Day 5 Ascent to El Libertador (4 hours) or El Oso (7 hours).
Today is the steepest day of the hike. First we have to negotiate an area of boulders, which can be treacherous when wet. The flora in this area is fascinating, and extremely photogenic. Next we have a near vertical muddy trail which leads us up to the very base of the sheer cliff. Here we rest and prepare ourselves for the final assault. The trail follows a crevice strewn with huge boulders, which we negotiate our way over, around, or under. There are 5 fixed ropes, which we use to aid our ascent. At one point we will stop and look in awe as we find ourselves in a gully inside the heart of the mountain with ancient species of plants, eerie wind blown patterns on the rocks that tower all around us, dizzying views across the plain far below, and echoes of every sound we make. We go through a maze like area of underground chambers and then emerge onto the incredible summit of Auyantepui. Tepui means house in the Pemon vernacular, and Auyan means Spirit. Our guides believe that this is the home of their ancestors, and not the good ones either. Botanists also believe that it is heaven since 95% of the plant species that exist on the mountain are only found on the Tepuis. The views west across the nearly flat summit are awe inspiring on a clear day. Huge crevasses; chunks of rock lying strewn like giant dice; valleys so enormous they stretch into the hazy blue horizon. To the east the Kamarata plain where we began the hike, is now so far below us that a human figure is indistinguishable. Here we rest and your leader will decide either to camp here in Libertador, or continue for another 3 hours to a spectacular campsite called "El Oso". Here, another fallen boulder provides shelter right in the middle of the mountain's summit and a nearby river provides the possibility of a relaxing swim.
Day 6 On the summit. Nature hikes.
Today we take short nature hikes, seeing and photographing orchids, bromeliads, all kinds of wonderful vegetation ( all very ancient species ), swimming and experiencing the atmosphere of this "Lost World". On the flat summit of this mountain there are jungles, rivers, waterfalls and entire ecosystems.
Day 7 Descend to El Penon (5 hours)
Today we make the descent to El Peñon by the same route we ascended.
Day 8 Descend to Uruyen (about 7 hours) Complete trek
We walk back along the same trail we used to climb up. Down through the jungle where we have spotted white lipped tapir, deer, howler monkeys, coati mundis, jaguar tracks, tarantulas and the dreaded 2 inch long 24 hour ants. We arrive in Guarayaca, our first night's campsite, at lunchtime, and have a break. Then we continue downhill to the Río Ocoñe where a vehicle will be waiting to take us to Uruyen, a small Indian village near the river Uruyen. Here we have basic rooms with private bathrooms, showers, beds and cold beer.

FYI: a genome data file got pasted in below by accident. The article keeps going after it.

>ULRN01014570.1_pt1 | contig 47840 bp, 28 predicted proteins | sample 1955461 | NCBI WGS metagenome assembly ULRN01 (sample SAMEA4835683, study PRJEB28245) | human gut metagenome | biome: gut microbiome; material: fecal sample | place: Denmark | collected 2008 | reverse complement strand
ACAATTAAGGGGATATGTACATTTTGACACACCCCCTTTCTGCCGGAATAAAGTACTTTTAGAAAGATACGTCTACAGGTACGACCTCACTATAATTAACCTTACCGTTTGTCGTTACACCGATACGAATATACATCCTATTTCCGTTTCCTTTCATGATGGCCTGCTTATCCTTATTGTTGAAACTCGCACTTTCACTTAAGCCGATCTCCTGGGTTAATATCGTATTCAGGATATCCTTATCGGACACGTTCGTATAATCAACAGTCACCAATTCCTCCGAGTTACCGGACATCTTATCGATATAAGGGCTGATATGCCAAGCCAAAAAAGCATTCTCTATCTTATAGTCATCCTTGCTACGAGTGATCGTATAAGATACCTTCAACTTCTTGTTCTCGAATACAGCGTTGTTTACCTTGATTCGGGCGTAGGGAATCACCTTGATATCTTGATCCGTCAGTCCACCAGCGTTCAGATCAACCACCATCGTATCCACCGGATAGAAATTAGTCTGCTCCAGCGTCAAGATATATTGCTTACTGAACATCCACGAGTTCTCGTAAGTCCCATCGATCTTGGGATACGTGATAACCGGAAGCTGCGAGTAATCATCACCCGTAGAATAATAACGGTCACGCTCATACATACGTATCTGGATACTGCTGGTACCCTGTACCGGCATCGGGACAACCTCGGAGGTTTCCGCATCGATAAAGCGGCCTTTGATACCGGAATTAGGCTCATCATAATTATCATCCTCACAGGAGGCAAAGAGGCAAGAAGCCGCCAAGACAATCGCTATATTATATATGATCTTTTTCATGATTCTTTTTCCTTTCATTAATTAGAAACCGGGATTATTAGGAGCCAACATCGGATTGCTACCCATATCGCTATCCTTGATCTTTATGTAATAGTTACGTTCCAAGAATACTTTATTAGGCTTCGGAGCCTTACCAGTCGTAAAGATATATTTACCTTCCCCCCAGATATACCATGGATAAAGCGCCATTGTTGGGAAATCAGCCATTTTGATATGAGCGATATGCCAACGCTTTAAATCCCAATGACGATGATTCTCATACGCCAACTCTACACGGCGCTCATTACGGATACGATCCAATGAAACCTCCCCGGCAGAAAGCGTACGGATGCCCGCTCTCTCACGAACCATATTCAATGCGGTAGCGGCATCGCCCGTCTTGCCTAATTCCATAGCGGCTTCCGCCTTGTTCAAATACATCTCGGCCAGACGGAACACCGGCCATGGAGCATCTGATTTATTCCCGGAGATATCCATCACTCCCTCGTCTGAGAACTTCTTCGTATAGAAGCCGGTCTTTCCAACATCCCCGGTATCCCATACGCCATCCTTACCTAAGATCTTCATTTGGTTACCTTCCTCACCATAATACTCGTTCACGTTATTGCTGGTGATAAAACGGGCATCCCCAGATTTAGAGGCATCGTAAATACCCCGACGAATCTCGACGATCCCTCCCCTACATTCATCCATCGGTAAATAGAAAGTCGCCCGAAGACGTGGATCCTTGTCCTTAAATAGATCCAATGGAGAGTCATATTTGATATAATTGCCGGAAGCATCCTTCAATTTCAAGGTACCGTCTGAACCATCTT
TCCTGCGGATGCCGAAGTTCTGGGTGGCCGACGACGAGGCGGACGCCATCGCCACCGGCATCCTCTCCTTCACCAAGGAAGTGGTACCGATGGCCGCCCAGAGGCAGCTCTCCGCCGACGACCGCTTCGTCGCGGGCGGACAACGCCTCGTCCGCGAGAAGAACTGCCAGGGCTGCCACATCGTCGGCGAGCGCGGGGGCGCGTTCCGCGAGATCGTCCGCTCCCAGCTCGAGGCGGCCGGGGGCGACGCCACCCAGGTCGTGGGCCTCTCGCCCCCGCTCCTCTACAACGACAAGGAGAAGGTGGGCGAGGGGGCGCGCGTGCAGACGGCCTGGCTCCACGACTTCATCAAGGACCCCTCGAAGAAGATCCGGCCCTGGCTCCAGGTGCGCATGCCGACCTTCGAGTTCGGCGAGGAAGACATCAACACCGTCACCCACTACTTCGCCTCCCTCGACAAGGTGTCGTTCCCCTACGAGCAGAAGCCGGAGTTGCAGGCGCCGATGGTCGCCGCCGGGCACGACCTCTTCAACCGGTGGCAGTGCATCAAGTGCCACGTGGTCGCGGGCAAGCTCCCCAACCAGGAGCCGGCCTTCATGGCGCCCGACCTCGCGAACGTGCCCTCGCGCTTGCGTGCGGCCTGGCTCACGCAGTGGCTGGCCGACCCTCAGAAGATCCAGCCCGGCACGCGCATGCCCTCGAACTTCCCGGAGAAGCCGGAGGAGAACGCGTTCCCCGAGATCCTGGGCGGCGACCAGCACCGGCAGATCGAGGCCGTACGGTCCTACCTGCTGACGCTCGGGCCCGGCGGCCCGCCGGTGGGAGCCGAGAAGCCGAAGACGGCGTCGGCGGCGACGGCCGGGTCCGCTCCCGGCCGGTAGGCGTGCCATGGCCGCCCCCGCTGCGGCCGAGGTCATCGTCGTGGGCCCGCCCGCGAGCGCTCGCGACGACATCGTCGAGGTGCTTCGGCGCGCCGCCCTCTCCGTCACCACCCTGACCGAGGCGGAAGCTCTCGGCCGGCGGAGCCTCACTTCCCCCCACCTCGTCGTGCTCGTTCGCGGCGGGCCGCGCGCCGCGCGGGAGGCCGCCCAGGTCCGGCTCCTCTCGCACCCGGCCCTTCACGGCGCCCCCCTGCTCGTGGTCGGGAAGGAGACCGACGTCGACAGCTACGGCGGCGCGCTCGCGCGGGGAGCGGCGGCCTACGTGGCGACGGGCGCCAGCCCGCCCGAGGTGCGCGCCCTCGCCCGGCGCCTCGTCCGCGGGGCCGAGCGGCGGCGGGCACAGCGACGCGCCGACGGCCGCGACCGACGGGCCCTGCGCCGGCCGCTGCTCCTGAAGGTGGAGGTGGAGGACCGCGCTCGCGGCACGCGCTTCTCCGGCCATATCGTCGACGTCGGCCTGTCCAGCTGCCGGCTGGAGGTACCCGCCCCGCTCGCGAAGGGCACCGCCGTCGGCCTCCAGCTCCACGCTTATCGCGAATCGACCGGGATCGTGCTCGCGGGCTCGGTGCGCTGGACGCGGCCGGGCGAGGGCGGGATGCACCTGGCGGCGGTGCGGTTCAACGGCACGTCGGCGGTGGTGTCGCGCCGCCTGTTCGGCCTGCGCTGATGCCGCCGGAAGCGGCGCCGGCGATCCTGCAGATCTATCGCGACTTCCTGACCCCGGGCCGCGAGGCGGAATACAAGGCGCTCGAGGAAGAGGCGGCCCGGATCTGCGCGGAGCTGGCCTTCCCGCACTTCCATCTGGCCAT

Day 9 Around Uruyen.
Today we take an exhilarating hike to Uruyen Canyon. In order to get to the 80 foot falls located at the end of an extremely narrow canyon, we have to hike through jungle, wade and swim across the river, and pull ourselves up a rope. Our Kamaratacoto guide will carry our cameras in waterproof bags so we can photograph the stunning canyon. We visit the Uruyen canyon, similar to that of Kavac but with more attractions, a 10-foot waterslide, a dizzying 3-foot whirlpool, and a possible visit to our porters´ village, Santa Marta. (Depends on the blisters, bruises and weather)
Day 10 Fly to Canaima
Today we fly over Auyan Tepui to Canaima, the gateway to the Angel Falls. Upon arrival in Canaima we have the rest of the day to relax and enjoy this scenic village and the surrounding lagoons and waterfalls.
Day 11 To Angel Falls base camp (4 hours)
Today we leave the Carrao River and enter the Devils canyon. The water becomes a raging torrent, the sheer walls of Auyan Tepui hang above us. The trees crowd into the river and the master Kamaracoto boatmen leave us breathless and applauding as they negotiate impossible rock barriers in the foaming current. We finally arrive at Ratoncito Island, our camp at the base of the falls. We take a 45-minute stroll to Laime’s lookout, where the world’s highest waterfall looms directly above the white spray and takes an aeon to touch the rocks below. A truly unforgettable and awesome sight. Conditions permitting we can take a swim in a pool at the base of the falls.
Day 12 Angel Falls to Canaima (4 hours)
This morning we set off downstream from Ratoncito and then hurtle down to the Carrao river, breathing a sigh of relief when we reach the tranquil waters of the Carrao. We continue to Canaima where, after a tour of Salto El Sapo, a thundering waterfall that we can walk behind, we bid a fond farewell to our good-natured Kamaracoto boatmen, and we stay in a camp close to the Canaima lagoon.
Day 13 Fly to Ciudad Bolivar and Caracas.
We board our charter plane to Ciudad Bolivar or Puerto Ordaz for the scheduled commercial plane to Caracas. On arrival in Caracas we are met and transferred to our comfortable beach hotel in Chichirivichi on the pristine Caribbean Coast for our last 2 nights.
Day 14 Caribbean Coast at Chichirivichi
Today is free to enjoy this coastal paradise. You can snorkel or swim or simply relax. A perfect finale to an amazing adventure.
Day 15 Trip concludes in Caracas
The trip concludes after breakfast with a departure transfer to the airport.